Nakhon Sawan (นครสวรรค์), literally Heavenly City, is a city (pop. 90,000) in Lower Northern Thailand, near the confluence of the Ping, Nan, and other rivers, forming the Chao Phraya River. Historically, it has been a gateway to the north.
Records of the area and its importance to river traffic go back as far as the Sukhothai period (roughly 1238–1400). It was an outpost of the Sukhothai Kingdom close to the frontier with the Lavo Kingdom, which itself later came to dominate this area (and much more) as the Ayutthaya Kingdom.
The town sees few tourists, so English is not widely spoken.
Mini-buses (180 baht, 3 hr) run from Bangkok's Victory Monument (near the Pong Lee Restaurant) to Nakhon Sawan's Big C supermarket.
- Several regular air conditioned buses run daily from Bangkok's Northern Bus Terminal at Mo Chit (Tel. +66 2 2794484-7). The trip takes approximately 4 hr.
- Buses also run from Lampang (5 hr, 280 baht).
- 1 Nakhon Sawan Bus Station (To the west of the city centre).
Nakhon Sawan is on the Northern Line that runs from Bangkok to Chiang Mai, with about 7 trains a day from each terminus. The journey from Bangkok takes 3-4 hours and costs 96 baht for a 3rd class fan seat, 156 baht for a 2nd class fan seat (both on the normal 'rapid' train), and 416 baht for a 2nd class A/C seat on the 'special express DRC' train. For information an timetables, see online or call 1690 from within Thailand. English-speaking operators are available but tickets reserved over the phone must be paid for at a railway station in Bangkok only.
The train station is about 6 km out of town, but tuk-tuks complete the journey into town.
Songthaews are plentiful during the day, but it can be difficult to find a tuk-tuk in town. There usually are some waiting at the Big C and bus station.
Motorcycle taxis are plentiful, quick, knowledgeable, and cheap!
- Nakhon Sawan Tower. A large tower, the landmark of modern Nakhon Sawan.
The origin of the Chao Phraya River is formed by the Ping and the Nan rivers meeting in Nakhon Sawan.
Bueng Boraphet Aquarium, about 10km northeast of town, was built for the 80th anniversary of the king.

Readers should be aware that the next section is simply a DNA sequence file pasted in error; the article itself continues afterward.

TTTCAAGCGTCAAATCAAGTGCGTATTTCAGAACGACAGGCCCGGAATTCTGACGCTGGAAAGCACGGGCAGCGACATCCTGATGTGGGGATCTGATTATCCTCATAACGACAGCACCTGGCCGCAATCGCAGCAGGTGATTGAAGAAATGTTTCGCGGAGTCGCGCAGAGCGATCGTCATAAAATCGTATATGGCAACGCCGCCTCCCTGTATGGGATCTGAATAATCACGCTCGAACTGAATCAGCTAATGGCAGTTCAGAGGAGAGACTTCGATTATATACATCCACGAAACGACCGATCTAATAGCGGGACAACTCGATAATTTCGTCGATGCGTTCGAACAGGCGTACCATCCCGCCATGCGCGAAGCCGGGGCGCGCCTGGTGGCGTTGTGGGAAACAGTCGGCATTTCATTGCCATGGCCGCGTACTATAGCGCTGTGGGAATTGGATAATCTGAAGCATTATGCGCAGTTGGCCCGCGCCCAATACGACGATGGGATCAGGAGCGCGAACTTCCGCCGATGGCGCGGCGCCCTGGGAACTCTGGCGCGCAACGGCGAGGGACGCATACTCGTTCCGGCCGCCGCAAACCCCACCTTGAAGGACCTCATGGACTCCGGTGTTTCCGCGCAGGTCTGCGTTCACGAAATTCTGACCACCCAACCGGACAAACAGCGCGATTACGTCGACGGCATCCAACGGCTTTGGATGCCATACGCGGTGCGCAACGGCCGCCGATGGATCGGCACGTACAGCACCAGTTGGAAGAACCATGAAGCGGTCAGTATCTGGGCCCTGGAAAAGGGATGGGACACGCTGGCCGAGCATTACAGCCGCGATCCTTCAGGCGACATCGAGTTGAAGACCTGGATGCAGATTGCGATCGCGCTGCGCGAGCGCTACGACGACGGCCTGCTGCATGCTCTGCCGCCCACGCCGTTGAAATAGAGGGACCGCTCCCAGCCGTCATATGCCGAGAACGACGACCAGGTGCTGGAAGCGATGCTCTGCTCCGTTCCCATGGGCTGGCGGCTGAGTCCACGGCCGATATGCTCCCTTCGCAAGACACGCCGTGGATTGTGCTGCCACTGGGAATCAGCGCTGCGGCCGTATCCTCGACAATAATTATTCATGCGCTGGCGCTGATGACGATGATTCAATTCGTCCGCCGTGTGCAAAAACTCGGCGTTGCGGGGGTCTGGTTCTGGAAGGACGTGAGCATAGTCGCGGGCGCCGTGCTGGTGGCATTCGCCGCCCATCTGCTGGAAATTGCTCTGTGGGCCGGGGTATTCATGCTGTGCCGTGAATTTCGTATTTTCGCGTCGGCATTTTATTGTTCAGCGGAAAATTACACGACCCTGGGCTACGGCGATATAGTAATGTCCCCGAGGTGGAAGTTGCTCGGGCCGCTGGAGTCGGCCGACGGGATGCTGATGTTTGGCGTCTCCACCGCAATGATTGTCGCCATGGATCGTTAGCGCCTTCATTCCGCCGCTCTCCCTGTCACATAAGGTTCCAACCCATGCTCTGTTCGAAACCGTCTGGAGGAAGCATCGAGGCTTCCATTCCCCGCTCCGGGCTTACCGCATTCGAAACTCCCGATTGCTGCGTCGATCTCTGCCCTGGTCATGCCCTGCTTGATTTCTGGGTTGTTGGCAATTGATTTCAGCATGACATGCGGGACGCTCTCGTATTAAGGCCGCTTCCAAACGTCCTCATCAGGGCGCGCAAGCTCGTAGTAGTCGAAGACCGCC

On the same hill as the Nakhon Sawan Tower, you can also visit Wat Kiriwong.
- Wat Worranatbanpot (Thammavitee Rd).
There are several cheap (70-100 baht) street stalls near the bus station. They also sell beer at a reasonable price. There is also a 7-Eleven opposite the bus station. The Big C contains a variety of small restaurants.
Thong Bai Bakery, just beside Romchat Hospital on Sawanvitee Rd, offers coffee, breakfast and bakery items. Open 7 days/week,8h00 to 20h00.
There is also a night market by the Ping River which near where it meets the Nan to form the Chao Praya.
- 1 Asia Nakhonsawan Hotel, 1017/4 Moo 9, Asia Rd (1 km N of Big C), ☏ +66 56 372222. Pleasant spot, reasonably priced, buffet breakfast included, Wi-Fi. 550 baht.
- Pa Ville.
- Pimarn (พิมาน) (As you exit the bus terminal, to the right at an angle across the road), ☏ +66 56 312222. The only hotel within a reasonable walking distance of the bus terminal. Look for the Thai sign. The front part will cost you 800 baht for a double room, but the back part (somewhat like a university multi dormitory and some 300 m to the right rear) will cost 500 baht for a twin room. Breakfast is included and is quite reasonable—it is in the back part of the hotel. All rooms have air conditioning, TV, and hot water. Pimarn 2 is behind the Pimarn and it is a little gem.
- P.A. Mansion Hotel on Sawanvitee Rd just before the P.A. Place Hotel: 240-260 (single-twin beds) baht fan rooms and 320 baht a/c rooms, which are clean and large. Wi-Fi is good. Their TVs show mostly Thai channels.
|Routes through Nakhon Sawan|
|Chiang Mai ← Phitsanulok ←||N S||→ Lopburi → Bangkok|
|Chiang Rai ← Kamphaeng Phet ←||N S||→ Chainat → Bangkok|